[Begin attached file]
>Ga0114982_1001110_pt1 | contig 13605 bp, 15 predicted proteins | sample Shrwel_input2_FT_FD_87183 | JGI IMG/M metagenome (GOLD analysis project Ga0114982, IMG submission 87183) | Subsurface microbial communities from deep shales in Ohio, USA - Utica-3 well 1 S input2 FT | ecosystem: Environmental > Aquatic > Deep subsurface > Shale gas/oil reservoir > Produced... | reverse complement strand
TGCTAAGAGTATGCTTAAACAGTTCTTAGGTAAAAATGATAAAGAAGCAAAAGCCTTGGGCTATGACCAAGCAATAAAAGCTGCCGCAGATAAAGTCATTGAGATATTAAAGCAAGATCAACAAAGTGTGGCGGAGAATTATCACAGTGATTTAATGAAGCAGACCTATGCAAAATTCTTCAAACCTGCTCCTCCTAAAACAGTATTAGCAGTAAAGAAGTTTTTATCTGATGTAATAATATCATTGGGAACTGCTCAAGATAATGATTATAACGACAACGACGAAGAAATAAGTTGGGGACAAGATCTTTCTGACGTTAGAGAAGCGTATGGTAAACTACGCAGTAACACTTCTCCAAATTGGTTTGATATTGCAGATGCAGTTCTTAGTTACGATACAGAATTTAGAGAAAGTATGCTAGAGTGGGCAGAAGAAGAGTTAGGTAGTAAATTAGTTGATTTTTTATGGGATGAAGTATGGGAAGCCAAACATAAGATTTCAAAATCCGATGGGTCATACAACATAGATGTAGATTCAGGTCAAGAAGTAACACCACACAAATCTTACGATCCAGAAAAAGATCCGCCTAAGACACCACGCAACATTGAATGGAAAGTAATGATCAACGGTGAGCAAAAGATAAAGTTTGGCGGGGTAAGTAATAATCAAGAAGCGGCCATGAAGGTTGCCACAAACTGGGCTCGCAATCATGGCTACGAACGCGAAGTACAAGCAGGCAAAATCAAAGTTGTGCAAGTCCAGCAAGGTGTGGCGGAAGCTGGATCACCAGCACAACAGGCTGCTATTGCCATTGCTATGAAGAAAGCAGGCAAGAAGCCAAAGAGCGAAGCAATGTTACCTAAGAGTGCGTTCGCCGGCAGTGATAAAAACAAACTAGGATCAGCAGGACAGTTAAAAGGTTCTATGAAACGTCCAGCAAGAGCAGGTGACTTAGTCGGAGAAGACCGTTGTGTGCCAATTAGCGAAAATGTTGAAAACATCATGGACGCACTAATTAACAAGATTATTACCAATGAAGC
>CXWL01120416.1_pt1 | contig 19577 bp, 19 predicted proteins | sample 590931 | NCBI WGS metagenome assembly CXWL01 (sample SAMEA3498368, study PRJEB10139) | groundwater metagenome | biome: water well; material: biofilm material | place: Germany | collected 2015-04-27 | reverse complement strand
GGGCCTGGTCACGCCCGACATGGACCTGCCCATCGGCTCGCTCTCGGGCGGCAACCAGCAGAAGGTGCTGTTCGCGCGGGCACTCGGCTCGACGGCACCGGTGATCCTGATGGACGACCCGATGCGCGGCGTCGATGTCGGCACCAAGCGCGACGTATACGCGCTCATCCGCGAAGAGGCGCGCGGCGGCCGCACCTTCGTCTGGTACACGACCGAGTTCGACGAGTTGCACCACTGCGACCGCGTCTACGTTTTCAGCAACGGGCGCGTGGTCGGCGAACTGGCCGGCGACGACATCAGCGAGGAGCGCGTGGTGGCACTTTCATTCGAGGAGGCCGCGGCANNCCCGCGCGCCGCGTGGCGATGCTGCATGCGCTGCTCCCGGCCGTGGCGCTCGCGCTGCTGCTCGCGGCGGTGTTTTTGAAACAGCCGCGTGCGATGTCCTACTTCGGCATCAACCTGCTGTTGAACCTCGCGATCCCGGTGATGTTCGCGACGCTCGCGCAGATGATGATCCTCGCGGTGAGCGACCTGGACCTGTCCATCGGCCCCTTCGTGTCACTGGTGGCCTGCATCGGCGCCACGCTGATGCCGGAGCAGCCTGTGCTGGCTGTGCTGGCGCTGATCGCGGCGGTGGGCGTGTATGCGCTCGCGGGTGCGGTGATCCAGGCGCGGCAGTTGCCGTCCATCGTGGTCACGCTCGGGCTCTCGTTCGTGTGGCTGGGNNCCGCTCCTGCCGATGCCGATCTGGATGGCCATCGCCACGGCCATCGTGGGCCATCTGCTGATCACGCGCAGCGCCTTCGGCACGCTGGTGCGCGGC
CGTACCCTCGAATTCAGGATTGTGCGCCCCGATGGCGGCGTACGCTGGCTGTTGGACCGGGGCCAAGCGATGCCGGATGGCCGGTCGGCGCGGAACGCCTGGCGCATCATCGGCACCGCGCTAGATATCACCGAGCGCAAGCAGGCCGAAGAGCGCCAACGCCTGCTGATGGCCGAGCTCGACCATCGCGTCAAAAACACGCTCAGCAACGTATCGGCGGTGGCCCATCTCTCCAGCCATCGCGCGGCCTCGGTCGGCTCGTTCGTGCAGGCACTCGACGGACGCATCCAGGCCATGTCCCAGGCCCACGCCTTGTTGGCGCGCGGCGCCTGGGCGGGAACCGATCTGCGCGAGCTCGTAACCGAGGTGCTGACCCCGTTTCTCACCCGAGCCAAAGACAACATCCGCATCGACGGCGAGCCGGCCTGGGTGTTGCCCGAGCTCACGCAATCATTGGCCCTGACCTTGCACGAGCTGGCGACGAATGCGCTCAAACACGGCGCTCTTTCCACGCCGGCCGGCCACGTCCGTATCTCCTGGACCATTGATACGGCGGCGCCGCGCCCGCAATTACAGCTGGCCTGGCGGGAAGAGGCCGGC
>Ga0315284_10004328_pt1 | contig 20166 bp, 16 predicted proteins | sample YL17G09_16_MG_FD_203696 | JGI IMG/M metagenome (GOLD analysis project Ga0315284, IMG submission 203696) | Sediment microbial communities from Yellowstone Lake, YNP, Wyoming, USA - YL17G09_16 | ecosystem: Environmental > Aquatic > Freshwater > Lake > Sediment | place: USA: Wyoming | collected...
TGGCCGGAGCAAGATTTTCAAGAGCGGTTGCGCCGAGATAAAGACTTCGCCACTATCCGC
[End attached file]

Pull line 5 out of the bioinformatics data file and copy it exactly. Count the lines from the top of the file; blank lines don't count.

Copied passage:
CGTACCCTCGAATTCAGGATTGTGCGCCCCGATGGCGGCGTACGCTGGCTGTTGGACCGGGGCCAAGCGATGCCGGATGGCCGGTCGGCGCGGAACGCCTGGCGCATCATCGGCACCGCGCTAGATATCACCGAGCGCAAGCAGGCCGAAGAGCGCCAACGCCTGCTGATGGCCGAGCTCGACCATCGCGTCAAAAACACGCTCAGCAACGTATCGGCGGTGGCCCATCTCTCCAGCCATCGCGCGGCCTCGGTCGGCTCGTTCGTGCAGGCACTCGACGGACGCATCCAGGCCATGTCCCAGGCCCACGCCTTGTTGGCGCGCGGCGCCTGGGCGGGAACCGATCTGCGCGAGCTCGTAACCGAGGTGCTGACCCCGTTTCTCACCCGAGCCAAAGACAACATCCGCATCGACGGCGAGCCGGCCTGGGTGTTGCCCGAGCTCACGCAATCATTGGCCCTGACCTTGCACGAGCTGGCGACGAATGCGCTCAAACACGGCGCTCTTTCCACGCCGGCCGGCCACGTCCGTATCTCCTGGACCATTGATACGGCGGCGCCGCGCCCGCAATTACAGCTGGCCTGGCGGGAAGAGGCCGGC